The continuing adventures of Ed vs. Jasmine. There are many important “rules” to DMing; one really important one is “know what your players are capable of.” Ed couldn’t seem to remember that rule.
The party had gotten pretty cocky by this time and Ed was once again determined to put us in our place. Which, as I explained before, means he wanted us all dead. I won’t go into the fact that eight mummies appeared pretty much out of the middle of nowhere (oops, I think I just did), because Jasmine quickly dispatched them with a Turn Undead roll. The mummies shuffled off back to wherever they came from, while Ed shot more daggers from his eyes. The group set up camp for the night, quickly forgetting about the mummies. We were woken up in the middle of the night by Jay’s character “Tark” (we still haven’t stopped teasing him about that name) yelling that the mummies were back. Seems that when they got back to their lair, the donned Amulets of Proof Against Turning and, the turning effect dispelled, they returned to get us. Guess they forgot them the first time they ventured out after us. Try finding the “Amulet of Proof Against Turning” in the second edition DMG. Here’s a hint: there’s no such item.
Turned out that Ed should have picked something tougher than mummies because we took them out with little difficulty. The fight lead to two other very funny moments, though. The first was during the fight, when Kevin’s character “Maria” cast expand on the bandages of one of the mummies and turned it into a giant puffball. A giant, flammable puffball. The second was after the fight. One of the mummies had scored a hit on Jasmine. The touch of a mummy rots organic material; fortunately, Jasmine was wearing plate mail armour. So Ed ruled that it rotted the undergarments and padding under the armour. Whatever. After the battle, Ed asked us each what our characters were doing. Maria was poking through the remains for valuables. Tark was scanning for other attackers. Ken’s character, whose name escapes me, was praying for thanks (the character was a home-made Wicca class). “And what’s Jasmine doing?” asked Ed. “Chafing,” I replied with a straight face. It was another of those brief pauses where everyone stops to think about what was just said. The pause was quickly followed by everyone, even Ed, breaking out in gales of laughter.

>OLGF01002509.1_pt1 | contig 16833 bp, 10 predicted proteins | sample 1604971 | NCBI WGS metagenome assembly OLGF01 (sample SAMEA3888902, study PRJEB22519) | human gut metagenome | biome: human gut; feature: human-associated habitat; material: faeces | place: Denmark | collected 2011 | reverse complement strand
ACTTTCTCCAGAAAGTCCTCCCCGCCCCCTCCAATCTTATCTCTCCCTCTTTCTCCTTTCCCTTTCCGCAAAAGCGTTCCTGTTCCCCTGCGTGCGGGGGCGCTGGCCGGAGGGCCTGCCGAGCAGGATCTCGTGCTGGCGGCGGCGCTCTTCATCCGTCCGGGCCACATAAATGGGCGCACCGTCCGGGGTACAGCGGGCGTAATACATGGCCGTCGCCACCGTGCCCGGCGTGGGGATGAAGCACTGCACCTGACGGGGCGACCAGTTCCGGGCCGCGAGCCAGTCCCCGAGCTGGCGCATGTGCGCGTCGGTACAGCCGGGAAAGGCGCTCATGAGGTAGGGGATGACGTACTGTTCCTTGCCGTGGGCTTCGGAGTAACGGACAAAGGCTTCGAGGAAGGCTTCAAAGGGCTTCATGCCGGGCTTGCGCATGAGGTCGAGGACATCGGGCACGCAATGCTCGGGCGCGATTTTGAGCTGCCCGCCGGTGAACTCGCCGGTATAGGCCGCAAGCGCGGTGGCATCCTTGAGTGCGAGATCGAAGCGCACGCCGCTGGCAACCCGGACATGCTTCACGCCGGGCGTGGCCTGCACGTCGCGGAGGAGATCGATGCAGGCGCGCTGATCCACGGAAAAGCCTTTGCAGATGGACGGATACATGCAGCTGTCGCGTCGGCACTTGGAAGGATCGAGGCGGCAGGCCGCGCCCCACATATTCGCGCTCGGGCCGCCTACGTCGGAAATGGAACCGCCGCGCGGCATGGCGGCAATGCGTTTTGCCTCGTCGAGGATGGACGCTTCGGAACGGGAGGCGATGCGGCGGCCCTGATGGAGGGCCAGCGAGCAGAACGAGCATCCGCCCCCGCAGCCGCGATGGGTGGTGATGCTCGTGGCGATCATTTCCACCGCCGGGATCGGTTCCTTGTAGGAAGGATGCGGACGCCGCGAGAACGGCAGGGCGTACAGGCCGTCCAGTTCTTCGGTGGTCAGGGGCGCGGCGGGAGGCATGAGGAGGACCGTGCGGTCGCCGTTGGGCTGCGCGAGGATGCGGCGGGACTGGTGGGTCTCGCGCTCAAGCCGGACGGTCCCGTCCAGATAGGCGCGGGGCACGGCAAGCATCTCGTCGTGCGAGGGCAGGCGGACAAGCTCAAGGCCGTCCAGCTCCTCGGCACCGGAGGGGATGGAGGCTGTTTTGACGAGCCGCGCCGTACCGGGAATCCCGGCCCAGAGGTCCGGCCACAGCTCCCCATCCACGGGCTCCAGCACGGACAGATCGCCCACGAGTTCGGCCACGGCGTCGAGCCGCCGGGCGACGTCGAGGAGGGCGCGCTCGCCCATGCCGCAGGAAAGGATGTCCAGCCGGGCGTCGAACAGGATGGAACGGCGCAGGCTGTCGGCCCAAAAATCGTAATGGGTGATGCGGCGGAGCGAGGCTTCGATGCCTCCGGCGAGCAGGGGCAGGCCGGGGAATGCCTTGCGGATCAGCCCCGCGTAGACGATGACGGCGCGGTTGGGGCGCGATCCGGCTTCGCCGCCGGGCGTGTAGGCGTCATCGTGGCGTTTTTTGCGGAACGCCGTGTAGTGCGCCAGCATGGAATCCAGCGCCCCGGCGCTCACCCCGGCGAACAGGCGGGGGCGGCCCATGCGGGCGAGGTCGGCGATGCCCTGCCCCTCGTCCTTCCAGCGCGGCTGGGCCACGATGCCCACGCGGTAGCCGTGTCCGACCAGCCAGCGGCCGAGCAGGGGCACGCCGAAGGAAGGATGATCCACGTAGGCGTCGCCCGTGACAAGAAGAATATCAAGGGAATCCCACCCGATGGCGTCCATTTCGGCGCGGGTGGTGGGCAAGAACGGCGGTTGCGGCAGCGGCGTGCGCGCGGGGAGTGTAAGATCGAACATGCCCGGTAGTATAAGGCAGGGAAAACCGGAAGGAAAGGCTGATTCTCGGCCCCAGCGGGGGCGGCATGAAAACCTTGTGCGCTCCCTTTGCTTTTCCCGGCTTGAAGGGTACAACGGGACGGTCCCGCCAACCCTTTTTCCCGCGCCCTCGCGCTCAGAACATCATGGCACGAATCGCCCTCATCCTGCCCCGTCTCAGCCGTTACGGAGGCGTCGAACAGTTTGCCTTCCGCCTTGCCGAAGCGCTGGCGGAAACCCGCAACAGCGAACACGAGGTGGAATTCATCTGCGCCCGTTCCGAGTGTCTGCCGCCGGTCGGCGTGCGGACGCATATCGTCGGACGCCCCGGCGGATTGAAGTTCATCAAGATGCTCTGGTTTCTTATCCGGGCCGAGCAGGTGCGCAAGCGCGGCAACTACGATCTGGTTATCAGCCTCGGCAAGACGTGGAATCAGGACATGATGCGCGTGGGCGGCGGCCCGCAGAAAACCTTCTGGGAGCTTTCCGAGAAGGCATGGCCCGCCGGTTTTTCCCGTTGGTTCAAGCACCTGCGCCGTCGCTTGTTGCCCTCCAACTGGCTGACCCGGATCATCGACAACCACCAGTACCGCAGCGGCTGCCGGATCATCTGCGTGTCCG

There are three kinds of DMs: good ones, ones who will be good in time, and ones who will spend their lives sucking eggs. Ed falls into the latter category. Ed was one of those DMs who counted his success by the number of characters he killed. Especially the ones he decided he didn’t like. There’s nothing wrong with killing characters every now and then, but the DM shouldn’t be gunning for them!
So there I was, on my third character of the campaign. (Ed didn’t like the first two, a fire elementalist and a saurial paladin.) Jasmine was a Lady of Mystery in the Forgotten Realms (Lady of Mystery is the formal title for a priestess of Mystra). Now, the Realms have what are known as dead magic and wild magic zones. In dead magic zones, no magic functions. In wild magic zones, magic goes nuts. Except for worshippers of Mystra, who are immune to these effects. Jasmine and the party were going through a pretty standard dungeon crawl when they came upon a room that practically screamed TRAP!!! So, I had Jasmine cast a “detect traps” spell. “It doesn’t work,” was Ed’s answer. “Dead magic zone?” I asked, to which Ed replied with a nod. “That’s nice,” I said, “I’m a priestess of Mystra. Dead magic zones don’t affect me. Is it a trap or not?” Ed shot daggers at me with his eyes while replying in the affirmative. A few moments later, after some quick work from the party thief, we were merrily on our way past Ed’s party-killing trap.
Steph is a fairly bright girl, but sometimes…
There’s an adventure in one of the original Palladium RPG books called “The Tombs of Gersidi” or something like that. One of the rooms that the party had to get into was guarded by an old hag that couldn’t be killed, tricked or otherwise removed from the equation. She would only let the party through if one of the characters gave up a bone. From their body. Now, the hag could have simply and painlessly removed an unnecessary bone, like a man’s Adam’s rib or a small toe bone. But Steph didn’t wait to find this out. Instead, her character (admittedly not a very stable person) pulled out a knife, hacked off a finger, and handed it to the hag.
This was almost an RPG-related homicide. Ian was DM-ing his first Dragonlance game and two of the most powerful PCs were Kale (Jason) and Kemcni (Havok). Kale was a barbarian who found the Bloodstone of Fistandantilus and became an evil mage after being corrupted by it, while Kemcni (pronounced keh-mek-nee) was a kender who followed a similar path (by liberally “borrowing” the Bloodstone from Kale), a couple of levels behind. Kemcni got hold of a ring of three wishes with only one wish left. “I wish I was as powerful as Kale,” were the words that left Havok’s mouth. The rest of the (basically good-aligned) group groaned: the last thing we wanted around was another Kale. Ian smiled, turned to Jason and said, “Okay Kale, you are now the same level as Kemcni.” There was a moment of silence while everyone slowly realized just how badly Havok had screwed Jason over. (Unintentionally. Havok, of course, actually wanted his level raised to match Kale’s.) The session stopped cold while everybody burst out in laughter, except Jason, who just kind of sat there, fingering his pencil and staring at his hard-won levels.